(I had a strange serendipitous experience reading Night Work. I was actually listening to a Stereolab album when I got to the part where the protagonist visits a building in England. Glavinic quotes the names by the buzzers at the entrance. They include T.Gane and L.Sadier. Who are the songwriters from Stereolab. What all this means I have no idea.)

  2. Thanks Hugo. I didn't notice the buzzer names though I've met Lætitia about 10 years ago. (She tried to stop me walking into a roadsign that night, but failed and I cut my head).

    The Beckett quote is from p27 of Disjecta in the essay "Dante ... Vico ... Bruno ... Joyce".

  3. Anonymous12:53 pm

    Well said.

  4. Anonymous4:19 pm

    Ah, bless you Stephen, there you are again, I can see you are addicted to that fresh Devon air and keep coming back for more, though we've told you before it just doesn't suit you. But yes I can report there is a real world out here and a lot of us are living in it, though heaven knows how we manage with half a brain:-)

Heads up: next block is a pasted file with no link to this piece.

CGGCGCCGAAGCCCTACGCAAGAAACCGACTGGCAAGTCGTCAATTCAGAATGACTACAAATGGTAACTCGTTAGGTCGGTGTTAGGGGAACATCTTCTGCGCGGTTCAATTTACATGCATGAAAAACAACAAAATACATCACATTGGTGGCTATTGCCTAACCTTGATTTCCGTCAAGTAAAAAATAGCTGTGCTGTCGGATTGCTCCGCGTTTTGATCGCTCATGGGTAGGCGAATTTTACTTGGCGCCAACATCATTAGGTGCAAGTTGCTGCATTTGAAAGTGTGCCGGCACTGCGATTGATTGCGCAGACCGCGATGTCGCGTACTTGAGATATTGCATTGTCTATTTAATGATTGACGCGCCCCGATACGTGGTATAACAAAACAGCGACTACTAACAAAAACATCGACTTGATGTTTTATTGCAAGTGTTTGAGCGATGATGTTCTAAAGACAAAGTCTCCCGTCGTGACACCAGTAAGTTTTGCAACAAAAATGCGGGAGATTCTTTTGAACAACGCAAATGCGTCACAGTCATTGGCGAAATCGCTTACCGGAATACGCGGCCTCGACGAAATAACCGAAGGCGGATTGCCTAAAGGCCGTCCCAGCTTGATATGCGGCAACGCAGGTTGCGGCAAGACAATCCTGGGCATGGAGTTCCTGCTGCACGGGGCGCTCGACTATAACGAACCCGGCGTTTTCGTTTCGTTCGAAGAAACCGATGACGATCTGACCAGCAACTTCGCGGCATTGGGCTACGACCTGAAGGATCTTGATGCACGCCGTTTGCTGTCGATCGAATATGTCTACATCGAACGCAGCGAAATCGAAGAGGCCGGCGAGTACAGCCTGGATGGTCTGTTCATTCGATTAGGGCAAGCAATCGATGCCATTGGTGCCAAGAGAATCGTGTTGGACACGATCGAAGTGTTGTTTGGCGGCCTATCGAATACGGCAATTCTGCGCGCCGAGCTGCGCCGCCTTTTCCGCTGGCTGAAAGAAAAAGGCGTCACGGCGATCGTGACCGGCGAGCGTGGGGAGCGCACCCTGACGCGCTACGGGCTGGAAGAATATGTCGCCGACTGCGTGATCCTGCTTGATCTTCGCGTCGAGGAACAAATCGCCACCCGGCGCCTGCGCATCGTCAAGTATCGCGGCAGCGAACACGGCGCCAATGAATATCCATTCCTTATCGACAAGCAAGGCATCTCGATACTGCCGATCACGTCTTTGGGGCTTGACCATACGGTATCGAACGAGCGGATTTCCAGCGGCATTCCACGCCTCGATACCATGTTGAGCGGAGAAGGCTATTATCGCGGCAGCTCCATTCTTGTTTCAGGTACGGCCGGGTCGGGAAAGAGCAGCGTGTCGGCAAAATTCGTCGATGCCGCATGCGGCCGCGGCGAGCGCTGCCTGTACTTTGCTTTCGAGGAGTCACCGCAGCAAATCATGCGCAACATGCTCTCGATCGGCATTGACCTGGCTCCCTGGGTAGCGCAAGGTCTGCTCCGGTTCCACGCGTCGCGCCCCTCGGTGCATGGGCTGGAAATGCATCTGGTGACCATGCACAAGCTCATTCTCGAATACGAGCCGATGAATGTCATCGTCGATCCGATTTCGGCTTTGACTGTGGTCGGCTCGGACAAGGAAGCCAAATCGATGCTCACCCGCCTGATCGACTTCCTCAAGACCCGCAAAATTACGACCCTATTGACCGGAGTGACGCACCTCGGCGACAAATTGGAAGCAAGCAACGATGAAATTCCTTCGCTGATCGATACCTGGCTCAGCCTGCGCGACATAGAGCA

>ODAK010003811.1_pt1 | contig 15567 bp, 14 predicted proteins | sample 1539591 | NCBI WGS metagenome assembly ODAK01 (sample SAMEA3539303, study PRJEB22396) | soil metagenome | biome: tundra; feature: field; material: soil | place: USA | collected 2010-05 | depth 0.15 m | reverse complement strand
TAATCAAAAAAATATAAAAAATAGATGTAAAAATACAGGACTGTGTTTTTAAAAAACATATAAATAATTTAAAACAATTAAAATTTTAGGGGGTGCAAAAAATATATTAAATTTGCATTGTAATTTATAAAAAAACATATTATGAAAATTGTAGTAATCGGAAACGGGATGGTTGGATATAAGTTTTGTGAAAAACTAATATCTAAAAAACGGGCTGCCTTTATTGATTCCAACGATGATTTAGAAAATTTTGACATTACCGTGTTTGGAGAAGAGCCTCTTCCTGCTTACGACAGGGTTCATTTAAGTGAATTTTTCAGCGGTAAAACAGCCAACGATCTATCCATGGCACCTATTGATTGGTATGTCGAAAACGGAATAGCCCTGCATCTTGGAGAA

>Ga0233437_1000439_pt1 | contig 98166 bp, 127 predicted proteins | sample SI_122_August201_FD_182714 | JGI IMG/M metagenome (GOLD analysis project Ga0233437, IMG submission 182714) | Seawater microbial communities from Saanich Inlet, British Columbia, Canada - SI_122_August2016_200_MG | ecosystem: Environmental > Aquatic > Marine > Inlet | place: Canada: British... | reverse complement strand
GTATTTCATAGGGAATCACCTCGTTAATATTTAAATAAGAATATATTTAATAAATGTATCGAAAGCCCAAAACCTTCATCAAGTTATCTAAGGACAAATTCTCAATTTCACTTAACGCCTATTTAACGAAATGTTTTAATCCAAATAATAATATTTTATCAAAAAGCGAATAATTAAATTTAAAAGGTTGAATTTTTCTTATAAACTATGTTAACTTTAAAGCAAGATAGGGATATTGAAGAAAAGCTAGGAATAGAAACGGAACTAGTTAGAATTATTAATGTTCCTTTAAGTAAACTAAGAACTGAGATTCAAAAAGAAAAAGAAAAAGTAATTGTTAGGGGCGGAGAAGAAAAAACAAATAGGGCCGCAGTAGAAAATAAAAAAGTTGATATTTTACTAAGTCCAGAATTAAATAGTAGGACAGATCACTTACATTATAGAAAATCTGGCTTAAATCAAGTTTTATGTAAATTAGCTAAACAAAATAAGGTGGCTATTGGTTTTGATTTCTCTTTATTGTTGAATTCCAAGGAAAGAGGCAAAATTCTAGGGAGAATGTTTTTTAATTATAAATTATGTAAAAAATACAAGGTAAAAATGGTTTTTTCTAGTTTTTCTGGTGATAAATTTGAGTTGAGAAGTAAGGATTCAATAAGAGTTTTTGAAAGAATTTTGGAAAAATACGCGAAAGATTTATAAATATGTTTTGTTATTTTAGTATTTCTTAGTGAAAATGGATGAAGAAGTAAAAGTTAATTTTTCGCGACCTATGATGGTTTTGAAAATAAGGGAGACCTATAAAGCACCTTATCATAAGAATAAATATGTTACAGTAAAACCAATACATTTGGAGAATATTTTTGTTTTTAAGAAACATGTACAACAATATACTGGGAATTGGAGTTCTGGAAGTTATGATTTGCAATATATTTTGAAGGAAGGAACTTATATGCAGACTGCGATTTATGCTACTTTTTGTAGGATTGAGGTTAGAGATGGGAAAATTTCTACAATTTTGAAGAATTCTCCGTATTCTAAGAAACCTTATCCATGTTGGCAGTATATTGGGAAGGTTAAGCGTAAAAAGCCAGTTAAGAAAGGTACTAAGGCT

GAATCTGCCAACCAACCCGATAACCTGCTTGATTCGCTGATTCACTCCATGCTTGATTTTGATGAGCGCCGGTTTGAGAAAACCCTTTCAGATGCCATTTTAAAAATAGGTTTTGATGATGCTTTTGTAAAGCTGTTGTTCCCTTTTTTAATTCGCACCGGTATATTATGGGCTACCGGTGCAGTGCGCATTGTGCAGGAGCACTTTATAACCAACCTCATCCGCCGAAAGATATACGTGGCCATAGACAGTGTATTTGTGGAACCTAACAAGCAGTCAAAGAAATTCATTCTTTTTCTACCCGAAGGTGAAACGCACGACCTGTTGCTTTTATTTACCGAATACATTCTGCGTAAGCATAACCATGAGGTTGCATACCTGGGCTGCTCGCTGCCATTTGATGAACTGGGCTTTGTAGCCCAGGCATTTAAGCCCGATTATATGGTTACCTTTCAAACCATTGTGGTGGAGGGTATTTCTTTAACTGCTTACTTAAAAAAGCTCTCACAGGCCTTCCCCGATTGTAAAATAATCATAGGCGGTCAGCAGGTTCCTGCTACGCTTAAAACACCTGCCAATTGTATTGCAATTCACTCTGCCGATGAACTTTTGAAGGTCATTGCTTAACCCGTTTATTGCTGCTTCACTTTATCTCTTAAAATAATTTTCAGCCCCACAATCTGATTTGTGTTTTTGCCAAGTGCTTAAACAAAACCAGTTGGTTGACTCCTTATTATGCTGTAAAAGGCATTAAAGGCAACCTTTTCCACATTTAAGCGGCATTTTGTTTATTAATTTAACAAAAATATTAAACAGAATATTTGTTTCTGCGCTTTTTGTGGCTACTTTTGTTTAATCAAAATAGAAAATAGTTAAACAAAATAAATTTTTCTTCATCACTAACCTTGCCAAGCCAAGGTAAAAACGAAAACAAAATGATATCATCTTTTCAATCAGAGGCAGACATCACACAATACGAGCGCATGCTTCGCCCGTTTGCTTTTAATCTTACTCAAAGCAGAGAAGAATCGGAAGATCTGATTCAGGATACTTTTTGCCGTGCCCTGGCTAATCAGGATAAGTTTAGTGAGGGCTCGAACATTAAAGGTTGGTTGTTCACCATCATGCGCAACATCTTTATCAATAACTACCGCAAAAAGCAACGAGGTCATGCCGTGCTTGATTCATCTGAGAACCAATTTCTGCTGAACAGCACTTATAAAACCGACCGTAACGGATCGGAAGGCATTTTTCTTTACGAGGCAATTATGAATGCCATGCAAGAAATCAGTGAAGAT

5. Dear Stephen,

    This is Tao Lin. I started a press last year, and have just released the first book from it: of which I would like to mail you a copy. (Can't find your email). If you are interested email me your address (binky.tabby [at] and I will happily mail you a copy.


    Tao Lin

    PS: Really enjoyed and appreciated your review of EEE a few years ago.

  6. Anonymous8:21 am

    Leni Riefenstahl? That's the first time I've seen a book blogger attract such opprobrium!

    Did you know you can watch the whole of Triumph des Willens on YouTube?